Op-ed – Cosy benefits at Canada Post: Time for taxpayers to strike

November 12, 2011

Chronicle Herald, Fredericton

Jun 28, 2011 

I read with interest the June 15 letter from the local CUPW union representative. It is unfortunate CUPW is suffering the same challenges as other government organizations that offer gold-plated pensions. Canada Post workers are rightly concerned about maintaining pensions and benefits that are out of control.

For Canada Post employees, the threat is even larger than for most government organizations. Being a Crown corporation subsidized by taxpayers, it has the responsibility of being managed in a profitable way. The largest challenge for Canada Post is that it is in a dying industry.

The key issues are pensions and benefits with increased job security. The union is worried about the future effect of plummeting revenue at Canada Post. The union wants to maintain current sick-leave provision, which allow workers to accumulate sick time so it can be used if they become seriously ill.

In the public sector, the best feature of these sick-time programs is that they are paid out at retirement as a lump sum. Going a few years without sick days adds up to a pretty big bonus. The current arrangement allows for 15 sick days per year, as well as family bereavement days and statutory holidays.

More abuse is heaped onto taxpayers when employees can use severance from sick time to “buy back” extra pension at about five cents on the dollar. Pension buybacks purchase service or “air time” for years not worked to increase the size of the annual pension for the 30 or so years of retirement.

A reduction in forced overtime is also one of the union issues. More overtime means fewer full-time employees. Union revenue is based on total employees and payroll. Canada Post paid out $3.9 billion in salaries last year. We estimate that union dues are around 1.5 per cent to two per cent of salary. This would amount to the union collecting in the range of $60 million a year. What do they do with this much money? Should there not be some disclosure? It’s required in the U.S. through Department of Labour union financial reports.

The union is demanding no reduction in starting wage for new hires, which currently stands at $23 per hour. Imagine that — a starting salary with the government, earning almost $50,000 per year. Add in another 40 per cent for benefits, and the cost for a new employee at Canada Post is about $65,000 per year.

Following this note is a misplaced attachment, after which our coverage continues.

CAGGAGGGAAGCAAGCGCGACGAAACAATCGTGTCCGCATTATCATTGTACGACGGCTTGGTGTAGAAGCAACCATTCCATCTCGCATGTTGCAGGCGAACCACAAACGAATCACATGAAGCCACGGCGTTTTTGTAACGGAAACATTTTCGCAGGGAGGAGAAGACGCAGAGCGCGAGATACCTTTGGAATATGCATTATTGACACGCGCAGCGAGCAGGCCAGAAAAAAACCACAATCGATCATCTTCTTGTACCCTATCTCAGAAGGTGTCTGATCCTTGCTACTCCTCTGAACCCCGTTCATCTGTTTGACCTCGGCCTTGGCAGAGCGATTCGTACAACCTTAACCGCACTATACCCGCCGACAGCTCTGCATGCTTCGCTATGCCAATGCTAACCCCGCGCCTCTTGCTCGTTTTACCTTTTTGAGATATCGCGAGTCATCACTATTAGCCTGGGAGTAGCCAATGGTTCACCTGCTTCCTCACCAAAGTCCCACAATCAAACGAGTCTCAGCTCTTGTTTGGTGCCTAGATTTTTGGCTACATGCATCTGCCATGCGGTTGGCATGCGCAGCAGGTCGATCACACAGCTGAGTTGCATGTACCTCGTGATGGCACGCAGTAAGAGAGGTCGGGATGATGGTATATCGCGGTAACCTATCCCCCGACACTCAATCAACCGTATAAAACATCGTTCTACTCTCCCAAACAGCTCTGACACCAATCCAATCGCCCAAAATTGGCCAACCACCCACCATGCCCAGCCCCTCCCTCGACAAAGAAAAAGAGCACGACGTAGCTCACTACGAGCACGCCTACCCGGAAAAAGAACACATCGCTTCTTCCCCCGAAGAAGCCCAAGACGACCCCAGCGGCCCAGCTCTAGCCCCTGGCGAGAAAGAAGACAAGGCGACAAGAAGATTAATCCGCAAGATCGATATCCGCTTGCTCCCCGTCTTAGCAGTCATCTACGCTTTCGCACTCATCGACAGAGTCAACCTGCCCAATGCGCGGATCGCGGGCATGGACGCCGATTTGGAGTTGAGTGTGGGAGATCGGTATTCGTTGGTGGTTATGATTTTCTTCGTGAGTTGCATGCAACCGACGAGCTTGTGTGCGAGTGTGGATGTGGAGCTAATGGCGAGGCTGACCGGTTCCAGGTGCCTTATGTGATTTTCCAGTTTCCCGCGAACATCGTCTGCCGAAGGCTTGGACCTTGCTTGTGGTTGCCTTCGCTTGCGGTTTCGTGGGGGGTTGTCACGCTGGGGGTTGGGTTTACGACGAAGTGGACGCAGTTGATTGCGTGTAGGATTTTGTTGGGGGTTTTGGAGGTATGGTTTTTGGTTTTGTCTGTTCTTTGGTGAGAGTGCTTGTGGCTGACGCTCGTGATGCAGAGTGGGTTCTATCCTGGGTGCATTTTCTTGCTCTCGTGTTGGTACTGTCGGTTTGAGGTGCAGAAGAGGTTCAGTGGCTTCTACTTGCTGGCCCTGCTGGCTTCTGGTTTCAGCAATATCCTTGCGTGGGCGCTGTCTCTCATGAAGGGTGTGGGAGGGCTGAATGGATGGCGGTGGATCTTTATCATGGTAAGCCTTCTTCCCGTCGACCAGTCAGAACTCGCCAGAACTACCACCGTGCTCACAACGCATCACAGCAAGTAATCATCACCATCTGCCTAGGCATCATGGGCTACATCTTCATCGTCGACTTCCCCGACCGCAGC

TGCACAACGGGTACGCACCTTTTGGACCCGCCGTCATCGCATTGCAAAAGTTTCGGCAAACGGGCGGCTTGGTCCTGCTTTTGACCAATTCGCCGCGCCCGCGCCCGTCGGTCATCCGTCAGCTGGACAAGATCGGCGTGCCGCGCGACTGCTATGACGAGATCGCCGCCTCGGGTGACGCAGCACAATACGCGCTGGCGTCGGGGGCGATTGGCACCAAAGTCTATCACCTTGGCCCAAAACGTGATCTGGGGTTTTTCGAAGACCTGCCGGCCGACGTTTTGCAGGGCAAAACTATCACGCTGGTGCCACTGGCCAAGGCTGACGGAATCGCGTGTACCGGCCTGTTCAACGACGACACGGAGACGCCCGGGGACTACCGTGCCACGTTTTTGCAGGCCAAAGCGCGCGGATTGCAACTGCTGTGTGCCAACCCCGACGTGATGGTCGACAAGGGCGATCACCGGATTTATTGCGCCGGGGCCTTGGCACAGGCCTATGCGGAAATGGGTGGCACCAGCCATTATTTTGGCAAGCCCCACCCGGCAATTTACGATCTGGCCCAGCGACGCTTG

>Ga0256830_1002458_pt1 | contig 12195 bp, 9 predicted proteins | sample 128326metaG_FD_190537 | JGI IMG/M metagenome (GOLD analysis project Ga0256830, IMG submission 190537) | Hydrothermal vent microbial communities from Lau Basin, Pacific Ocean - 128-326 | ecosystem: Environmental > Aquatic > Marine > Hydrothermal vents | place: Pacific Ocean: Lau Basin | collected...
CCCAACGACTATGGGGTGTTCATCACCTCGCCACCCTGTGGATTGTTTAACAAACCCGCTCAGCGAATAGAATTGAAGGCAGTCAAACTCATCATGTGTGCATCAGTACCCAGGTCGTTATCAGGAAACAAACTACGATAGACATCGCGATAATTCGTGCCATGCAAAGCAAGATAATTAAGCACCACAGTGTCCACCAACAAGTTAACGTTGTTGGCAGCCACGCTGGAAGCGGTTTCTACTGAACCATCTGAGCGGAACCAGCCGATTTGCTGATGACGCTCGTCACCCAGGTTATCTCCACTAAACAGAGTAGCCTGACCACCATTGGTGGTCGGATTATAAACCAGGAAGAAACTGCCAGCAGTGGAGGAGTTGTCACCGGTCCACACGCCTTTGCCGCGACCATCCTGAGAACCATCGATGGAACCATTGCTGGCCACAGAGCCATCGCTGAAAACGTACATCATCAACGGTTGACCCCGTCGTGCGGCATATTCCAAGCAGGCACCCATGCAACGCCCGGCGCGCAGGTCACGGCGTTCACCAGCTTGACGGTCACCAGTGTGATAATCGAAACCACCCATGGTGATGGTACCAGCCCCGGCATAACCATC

Management wants to split the current contract into two parts, one for new employees and one for current employees. They are proposing extravagant benefits for even future employees. The package for new employees includes pensions and comprehensive health benefits for employees and retirees.

This is taxpayer abuse. The pension plan is already underfunded. At the end of 2010, the plan was short $3.22 billion to pay future liabilities and had funding of only 83 per cent. Employees are owed $2.8 billion in future employee benefits. These include retiree health care, sick days paid out and vacation time payouts as well.

In 2009, the profit at Canada Post was $281 million. Already, it owes its employees 10 years of profits in future benefits and pensions. There goes the union’s assertion of profits before people. It is more like profits before pensions.

The current schedule for vacation time is seven weeks per year. Management wants to cut it back to six weeks for new employees. The company wants to change pensions so that future employees are offered a fully indexed defined-benefit pension by age 60. The current pension starts as early as age 55 with a CPP offset fully paid at retirement. Why is it that regular Canadians take a hefty penalty for triggering CPP before age 65 when the public sector gets full pension, including an allowance for CPP, at age 55?

The process for the early CPP is called the bridge benefit, which is paid from the first day of retirement until 65 years of age. Move the retirement age to 65 — the same as the taxpayers funding Canada Post worker retirements.

The contract is not even touching the gold-plated benefits of current employees. It applies only to future employees. This means no changes to a fully indexed defined-benefit pension plan, comprehensive health benefits for employees and retirees, up to seven weeks of vacation leave annually with sick pay payouts which allow for service buybacks.

I think it is time for taxpayers to go on strike.

Bill Tufts is a public sector pension watchdog at Fair Pensions For All in Hamilton, Ont.


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